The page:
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Michael H. Smith

distracted attention from other equally, if not more, important components of the eu ’s external action. It may also have ignored some of the key characteristics of the eu system of diplomacy, which, in parallel to the broader field of ‘European foreign policy’, displays important elements of hybridity. 2

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Costas M. Constantinou, Noé Cornago and Fiona McConnell

Diplomacy is no longer restricted to a single vocation nor implemented exclusively through interaction amongst official representatives. In exploring the challenges that these transformations produce, this work surveys firstly, the genealogy of diplomacy as a profession, tracing how it changed from a civic duty into a vocation requiring training and the acquisition of specific knowledge and skills. Secondly, using the lens of the sociology of professions, the development of diplomacy as a distinctive profession is examined, including its importance for the consolidation of the power of modern nation-states. Thirdly, it examines how the landscape of professional diplomacy is being diversified and, we argue, enriched by a series of non-state actors, with their corresponding professionals, transforming the phenomenology of contemporary diplomacy. Rather than seeing this pluralization of diplomatic actors in negative terms as the deprofessionalization of diplomacy, we frame these trends as transprofessionalization, that is, as a productive development that reflects the expanded diplomatic space and the intensified pace of global interconnections and networks, and the new possibilities they unleash for practising diplomacy in different milieus.

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Peter Nedergaard

The book analyses the administrative system in the European Union with a focus on the efficiency and legitimacy of the administrative practices. The administrative system of the European Union is described as a hybrid between a traditional national and an international administration. In the analysis three distinct theoretical perspectives are used (a structural, a procedural and a cultural), thus ensuring that a broad variety of factors are included. Furthermore, in the analysis the administration is seen from the perspective of an individual Eurocrat, but, simultaneously, the overall institutional perspective is maintained by a focus on the effects of the special characteristics of the administrative practices on the efficiency and legitimacy of the administration.

Natalia Grincheva

, commission or patronage from the Russian government. This analysis situates the subject of cultural diplomacy beyond the traditional ‘state versus non-state’ dichotomy and exemplifies a case of so-called ‘hybrid’ 6 or ‘track one and a half’ diplomacy. 7 While ‘track one’ diplomacy is about traditional

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Edited by Christopher Lloyd, Jacob Metzer and Richard Sutch

Settler colonialism was a major aspect of the imperial age that began in the sixteenth century and has encompassed the whole world unto the present. Modern settler societies have together constituted one of the major routes to economic development from their foundation in resource abundance and labour scarcity. This book is a major and wide-ranging comparative historical enquiry into the experiences of the settler world. The roles of indigenous dispossession, large-scale immigrant labour, land abundance, trade, capital, and the settler institutions, are central to this economic formation and its history. The chapters examine those economies that emerged as genuine colonial hybrids out of their differing neo-European backgrounds, with distinctive post-independence structures and an institutional persistence into the present as independent states.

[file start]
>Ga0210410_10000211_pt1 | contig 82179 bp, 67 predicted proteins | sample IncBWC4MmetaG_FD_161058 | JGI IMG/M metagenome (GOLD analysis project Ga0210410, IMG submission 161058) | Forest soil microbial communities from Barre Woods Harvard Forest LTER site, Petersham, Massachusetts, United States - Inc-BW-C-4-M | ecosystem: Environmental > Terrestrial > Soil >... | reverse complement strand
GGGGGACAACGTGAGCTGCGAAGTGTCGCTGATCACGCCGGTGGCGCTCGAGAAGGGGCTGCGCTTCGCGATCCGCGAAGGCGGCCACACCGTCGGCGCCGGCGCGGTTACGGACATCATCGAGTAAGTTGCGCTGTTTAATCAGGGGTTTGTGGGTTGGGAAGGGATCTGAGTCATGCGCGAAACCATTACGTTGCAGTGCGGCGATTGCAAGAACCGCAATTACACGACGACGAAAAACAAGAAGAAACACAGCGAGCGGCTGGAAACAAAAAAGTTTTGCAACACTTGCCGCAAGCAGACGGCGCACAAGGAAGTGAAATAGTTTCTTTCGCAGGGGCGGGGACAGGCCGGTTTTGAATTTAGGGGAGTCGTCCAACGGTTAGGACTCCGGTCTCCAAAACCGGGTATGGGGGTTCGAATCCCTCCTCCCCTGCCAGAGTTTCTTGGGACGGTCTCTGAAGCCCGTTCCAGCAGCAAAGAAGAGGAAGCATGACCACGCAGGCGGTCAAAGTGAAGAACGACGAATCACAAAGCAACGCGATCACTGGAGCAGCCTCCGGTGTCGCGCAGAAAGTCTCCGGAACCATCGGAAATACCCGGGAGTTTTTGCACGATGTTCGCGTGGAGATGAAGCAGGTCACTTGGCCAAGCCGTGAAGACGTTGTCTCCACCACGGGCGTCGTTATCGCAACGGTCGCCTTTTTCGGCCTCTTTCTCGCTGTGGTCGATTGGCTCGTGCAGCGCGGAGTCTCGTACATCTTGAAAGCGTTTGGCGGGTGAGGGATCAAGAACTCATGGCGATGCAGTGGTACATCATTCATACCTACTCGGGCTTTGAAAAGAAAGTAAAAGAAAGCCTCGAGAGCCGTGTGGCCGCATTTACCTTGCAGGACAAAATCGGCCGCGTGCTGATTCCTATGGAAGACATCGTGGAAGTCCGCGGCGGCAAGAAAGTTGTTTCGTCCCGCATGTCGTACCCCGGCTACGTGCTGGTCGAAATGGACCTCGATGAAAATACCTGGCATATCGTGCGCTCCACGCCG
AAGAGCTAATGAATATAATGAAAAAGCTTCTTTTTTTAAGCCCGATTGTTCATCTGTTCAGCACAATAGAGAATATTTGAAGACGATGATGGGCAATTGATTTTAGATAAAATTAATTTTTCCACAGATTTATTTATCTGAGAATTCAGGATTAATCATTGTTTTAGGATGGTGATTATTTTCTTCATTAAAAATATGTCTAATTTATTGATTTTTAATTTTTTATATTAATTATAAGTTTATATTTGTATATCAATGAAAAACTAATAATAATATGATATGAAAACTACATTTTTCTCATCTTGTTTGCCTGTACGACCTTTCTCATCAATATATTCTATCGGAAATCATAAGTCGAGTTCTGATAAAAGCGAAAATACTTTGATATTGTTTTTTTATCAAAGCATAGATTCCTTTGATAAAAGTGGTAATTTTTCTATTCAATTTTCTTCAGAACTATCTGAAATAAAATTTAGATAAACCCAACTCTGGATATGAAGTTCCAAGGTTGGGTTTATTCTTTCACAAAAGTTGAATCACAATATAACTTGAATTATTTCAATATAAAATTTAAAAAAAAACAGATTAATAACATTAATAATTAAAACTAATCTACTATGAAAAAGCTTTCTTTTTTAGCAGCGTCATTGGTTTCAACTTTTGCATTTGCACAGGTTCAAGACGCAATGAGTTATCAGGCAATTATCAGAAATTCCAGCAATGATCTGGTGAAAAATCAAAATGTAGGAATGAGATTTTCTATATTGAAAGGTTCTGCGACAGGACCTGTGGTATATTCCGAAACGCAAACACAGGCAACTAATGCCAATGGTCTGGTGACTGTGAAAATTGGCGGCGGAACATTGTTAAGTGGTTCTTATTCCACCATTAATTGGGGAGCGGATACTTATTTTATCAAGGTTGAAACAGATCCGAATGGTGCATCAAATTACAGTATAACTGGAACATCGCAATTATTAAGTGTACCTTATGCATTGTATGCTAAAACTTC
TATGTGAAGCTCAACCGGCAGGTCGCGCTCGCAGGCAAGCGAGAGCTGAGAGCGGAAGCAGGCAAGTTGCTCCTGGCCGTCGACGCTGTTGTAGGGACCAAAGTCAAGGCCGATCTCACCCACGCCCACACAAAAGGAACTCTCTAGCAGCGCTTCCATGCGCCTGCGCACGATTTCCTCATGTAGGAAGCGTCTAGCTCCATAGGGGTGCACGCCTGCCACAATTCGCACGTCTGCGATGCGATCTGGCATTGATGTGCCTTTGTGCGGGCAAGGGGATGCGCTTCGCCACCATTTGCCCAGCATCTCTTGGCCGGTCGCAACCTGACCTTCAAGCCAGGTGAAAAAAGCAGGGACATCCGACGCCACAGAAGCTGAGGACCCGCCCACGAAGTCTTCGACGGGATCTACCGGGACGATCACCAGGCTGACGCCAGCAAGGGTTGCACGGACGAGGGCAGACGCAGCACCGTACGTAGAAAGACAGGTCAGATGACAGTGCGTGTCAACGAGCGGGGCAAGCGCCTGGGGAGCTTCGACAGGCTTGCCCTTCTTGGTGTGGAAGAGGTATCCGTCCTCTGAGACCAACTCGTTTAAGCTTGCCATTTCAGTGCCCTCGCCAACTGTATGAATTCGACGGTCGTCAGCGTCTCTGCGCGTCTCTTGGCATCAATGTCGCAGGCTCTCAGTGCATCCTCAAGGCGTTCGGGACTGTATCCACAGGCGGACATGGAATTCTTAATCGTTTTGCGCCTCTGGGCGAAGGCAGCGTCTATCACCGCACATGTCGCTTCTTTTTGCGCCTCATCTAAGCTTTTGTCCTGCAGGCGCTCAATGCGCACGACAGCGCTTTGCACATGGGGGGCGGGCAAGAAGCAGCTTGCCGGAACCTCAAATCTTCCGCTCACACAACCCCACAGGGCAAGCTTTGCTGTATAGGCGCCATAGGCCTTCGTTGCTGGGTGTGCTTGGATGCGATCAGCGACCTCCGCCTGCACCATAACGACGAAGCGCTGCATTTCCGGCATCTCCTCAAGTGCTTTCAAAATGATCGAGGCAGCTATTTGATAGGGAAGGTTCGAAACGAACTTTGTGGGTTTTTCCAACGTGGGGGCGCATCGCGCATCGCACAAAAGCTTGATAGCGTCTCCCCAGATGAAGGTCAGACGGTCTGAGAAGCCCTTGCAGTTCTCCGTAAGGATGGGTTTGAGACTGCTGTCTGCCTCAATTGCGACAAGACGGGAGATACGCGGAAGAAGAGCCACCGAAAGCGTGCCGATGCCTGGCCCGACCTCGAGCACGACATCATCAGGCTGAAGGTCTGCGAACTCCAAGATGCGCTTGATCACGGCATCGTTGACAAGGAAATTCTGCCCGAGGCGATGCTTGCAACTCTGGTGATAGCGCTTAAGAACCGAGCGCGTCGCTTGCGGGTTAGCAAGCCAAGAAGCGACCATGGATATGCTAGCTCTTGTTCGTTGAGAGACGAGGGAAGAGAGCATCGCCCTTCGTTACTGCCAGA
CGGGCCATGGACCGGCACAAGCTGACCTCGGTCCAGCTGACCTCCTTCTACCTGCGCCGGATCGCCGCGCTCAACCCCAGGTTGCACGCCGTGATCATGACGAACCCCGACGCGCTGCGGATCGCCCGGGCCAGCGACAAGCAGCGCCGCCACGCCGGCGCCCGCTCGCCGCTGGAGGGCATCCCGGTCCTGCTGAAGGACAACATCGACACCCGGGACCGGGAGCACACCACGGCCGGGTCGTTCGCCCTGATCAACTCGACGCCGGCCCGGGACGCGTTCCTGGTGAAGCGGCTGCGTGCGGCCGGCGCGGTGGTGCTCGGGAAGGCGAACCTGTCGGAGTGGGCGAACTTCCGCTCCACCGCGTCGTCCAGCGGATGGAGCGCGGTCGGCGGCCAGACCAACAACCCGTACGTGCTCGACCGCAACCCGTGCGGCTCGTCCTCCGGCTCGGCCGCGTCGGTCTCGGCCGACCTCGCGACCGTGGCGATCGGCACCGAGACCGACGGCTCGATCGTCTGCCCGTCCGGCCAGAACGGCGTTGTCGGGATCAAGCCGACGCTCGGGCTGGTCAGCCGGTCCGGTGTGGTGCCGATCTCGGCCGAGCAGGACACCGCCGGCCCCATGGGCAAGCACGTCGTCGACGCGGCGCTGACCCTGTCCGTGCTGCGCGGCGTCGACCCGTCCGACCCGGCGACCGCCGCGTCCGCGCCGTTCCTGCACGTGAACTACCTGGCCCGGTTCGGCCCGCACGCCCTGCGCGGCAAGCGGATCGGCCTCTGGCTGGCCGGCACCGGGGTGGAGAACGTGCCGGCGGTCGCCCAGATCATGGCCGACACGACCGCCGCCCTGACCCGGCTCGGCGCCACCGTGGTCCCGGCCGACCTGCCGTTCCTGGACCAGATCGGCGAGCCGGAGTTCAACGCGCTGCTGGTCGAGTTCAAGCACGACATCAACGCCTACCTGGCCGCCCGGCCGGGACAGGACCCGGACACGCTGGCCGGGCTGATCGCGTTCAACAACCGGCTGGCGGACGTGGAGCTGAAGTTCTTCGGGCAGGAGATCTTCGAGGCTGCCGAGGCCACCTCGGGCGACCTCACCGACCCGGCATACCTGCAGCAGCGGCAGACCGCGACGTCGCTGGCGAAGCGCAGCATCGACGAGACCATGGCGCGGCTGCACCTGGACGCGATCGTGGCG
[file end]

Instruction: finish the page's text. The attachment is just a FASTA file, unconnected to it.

Contributors include Stanley Engerman, Susan Carter, Henry Willebald, Luis Bertola, Claude Lützelschwab, Frank Tough, Kathleen Dimmer, Tony Ward, Drew Keeling, Carl Mosk, David Meredith, Martin Shanahan, John K Wilson, Bernard Attard, Grietjie Verhoef, Tim Rooth, Francine McKenzie, Jorge Alvarez, Jim McAloon, as well as the editors.

Marxism and Historical Practice (Vol. I)

Interpretive Essays on Class Formation and Class Struggle. Volume I

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Bryan D. Palmer

The two volumes of Marxism and Historical Practice bring together essays written by one of the major Marxist historians of the last fifty years. The pieces collected in Volume I, Interpretive Essays on Class Formation and Class Struggle, offer a stimulating, empirically grounded survey of North American collective behaviour, popular mobilizations, and social struggles, ranging from a rich discussion of ritualistic protest like the charivari through the rise of the Knights of Labor in the 1880s to campaigns against neoliberal labour reform in British Columbia in the early 1980s. What emerges is Palmer's sustained reflection on long-standing interpretive historical problems of class formation, the dynamics of social change, and how popular social movements arise and relate to law, the state, and existing cultural contexts.

Ilan Manor and Rhys Crilley

— where, in what Andrew Chadwick calls the hybrid media system, 43 MFAS are among many actors who use media tools to influence online audiences. Importantly, this article draws a distinction between crisis framing via Twitter and Twitter-mediated public diplomacy. During crises, MFAS may use Twitter

Julius M. Rogenhofer

getting stronger. […] We are the voice, we are the ears, we are everything for the Middle East’. 93 As such, the Turkish case refutes an important causal explanation from the democratisation and hybrid regimes literature, namely Levitsky and Way’s claim that a country’s ties to Western democracies would